On top of splitting our life in two is another massive pressure: paying for all the stuff we need. Picture: Pexels

I wake up in my new apartment to unfamiliar sensations. Instead of hearing my children emerging from their rooms, slamming open my bedroom door and breathing their hot morning breath straight into my face, I hear the footsteps and sneezes of a family who lives above me. And when I look around, I don't see a black-and-white photo of my daughter's infant toes inside a silver frame on the bedside table, or stacks of books and mounting piles of laundry in the corner, but bare walls and a bare floor.

My husband and I are in the beginning of navigating our separation. It's an enormously stressful time, from trying to manage our own emotional needs, worrying about our children's mental health and finding a new rhythm of life. But on top of splitting our life in two is another massive pressure: paying for all the stuff we need. In addition to maintaining our family home, I'm trying to furnish a small, one-bedroom basement apartment. It's where we will each go on our nights as the off-duty parent. Aside from a bed and a couch we snagged on Craigslist, it's empty. It needs throw pillows, a stocked kitchen and, more than likely, a hefty stack of self-help books. Oh, and liquor. Definitely liquor.

We're adding items to the apartment, piece by piece. On my nights there, when my soon-to-be-ex arrives home from work, I take forks from my own kitchen, a roll of paper towels, toiletries and bath towels - the items that can be spared. But I still need a table and chairs, a toaster oven, blankets, a million mundane things I use daily without a thought, until I don't have them. It's too expensive to purchase all at once. And between work and raising two young kids, there isn't enough time in a day or a week to do it anyway. I've never needed more stuff or been less able to procure it.

It's a stark contrast to other transitional times, when friends and family showered us with items: engagement, marriage, babies. The death of your family, as you know, is not exactly something to be celebrated. It's a transition, but a cruel, harsh one.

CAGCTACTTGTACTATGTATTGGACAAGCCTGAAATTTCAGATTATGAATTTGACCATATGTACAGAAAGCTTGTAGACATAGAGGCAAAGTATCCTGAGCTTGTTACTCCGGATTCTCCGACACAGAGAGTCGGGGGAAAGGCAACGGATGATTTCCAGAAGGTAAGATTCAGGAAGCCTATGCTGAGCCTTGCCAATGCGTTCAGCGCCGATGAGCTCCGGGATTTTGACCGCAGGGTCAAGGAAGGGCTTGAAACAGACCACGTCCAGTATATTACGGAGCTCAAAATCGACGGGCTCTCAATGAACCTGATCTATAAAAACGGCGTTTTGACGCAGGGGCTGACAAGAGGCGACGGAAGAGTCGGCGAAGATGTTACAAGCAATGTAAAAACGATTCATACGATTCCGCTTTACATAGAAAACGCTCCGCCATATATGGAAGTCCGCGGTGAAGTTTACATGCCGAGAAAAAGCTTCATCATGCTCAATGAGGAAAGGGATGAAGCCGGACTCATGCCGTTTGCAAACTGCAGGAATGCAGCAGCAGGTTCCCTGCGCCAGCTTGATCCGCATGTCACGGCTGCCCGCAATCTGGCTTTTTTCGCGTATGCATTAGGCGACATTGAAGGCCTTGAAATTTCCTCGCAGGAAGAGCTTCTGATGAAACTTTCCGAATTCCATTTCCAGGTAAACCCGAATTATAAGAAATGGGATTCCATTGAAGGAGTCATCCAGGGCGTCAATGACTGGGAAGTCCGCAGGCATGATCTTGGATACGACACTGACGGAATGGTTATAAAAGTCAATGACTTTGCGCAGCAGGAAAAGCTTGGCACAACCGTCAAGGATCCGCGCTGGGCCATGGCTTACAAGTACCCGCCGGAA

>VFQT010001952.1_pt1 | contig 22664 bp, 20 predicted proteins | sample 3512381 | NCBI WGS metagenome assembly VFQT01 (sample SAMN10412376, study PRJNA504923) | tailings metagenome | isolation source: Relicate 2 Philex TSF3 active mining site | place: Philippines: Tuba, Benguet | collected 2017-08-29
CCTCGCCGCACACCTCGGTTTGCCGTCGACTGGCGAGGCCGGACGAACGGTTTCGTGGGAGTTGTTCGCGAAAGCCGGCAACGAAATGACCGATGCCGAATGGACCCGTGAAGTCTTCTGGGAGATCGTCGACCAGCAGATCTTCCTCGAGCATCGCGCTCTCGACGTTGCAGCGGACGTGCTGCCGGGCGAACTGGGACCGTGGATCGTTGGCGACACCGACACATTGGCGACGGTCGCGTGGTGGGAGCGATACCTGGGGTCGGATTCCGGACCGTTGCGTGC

These occasions - engagements, wedding showers, weddings, baby showers, graduations - call for gift giving. We're accustomed to sharing in joy with our hearts as well as our wallets. During the happy times, everyone wants to partake. So we don't mind letting them or even asking them to, with carefully curated registries to direct their generosity.

Of course, I wasn't expecting money or presents once I got separated. But the irony of it strikes me now, as I'm piecing together this new life, dragging someone's old dirty futon into my apartment and buying dollar store plates because after the rent check cleared, I didn't have the money to go to Bed, Bath and Beyond, let alone the grocery store. While I can barely pay for my own double-life, next week I'm headed to a wedding shower and the following week, a baby shower. And I'll gladly smother my friends with prizes from their registries. After all, it's what we do. It's what was done for me, too. But at this stage in my life, as I celebrate in my friends' joy, I know in the back of my mind that there may one day be a time of much greater need.

In the raw, early stages of the ending of my marriage, I'll take emotional support over material items any day. And I'm astounded by my good fortune: Women have been showering me with kind, encouraging words from every possible direction, the same way they showered me with gifts when I got married. I've been hugged and told that I am brave, even when I feel anything but. I've gotten emails and social media messages of love and offers of company on my lonely nights. And I am grateful for this collective strength of both women who have been where I am and survived, and for the women who have no idea what it feels like and still show up. 

For now, I'll continue searching yard sales and online marketplaces for a microwave oven, a bookshelf, a stand for the TV that has been sitting on the floor for three weeks. In some ways, I am happy to do it. It feels good to lay the groundwork for my new life. But the next time I hear about a woman going through a separation, I'm sending her a bottle of booze and a bedside lamp. You know, something practical. Because I know firsthand just how much is needed. 

The Washington Post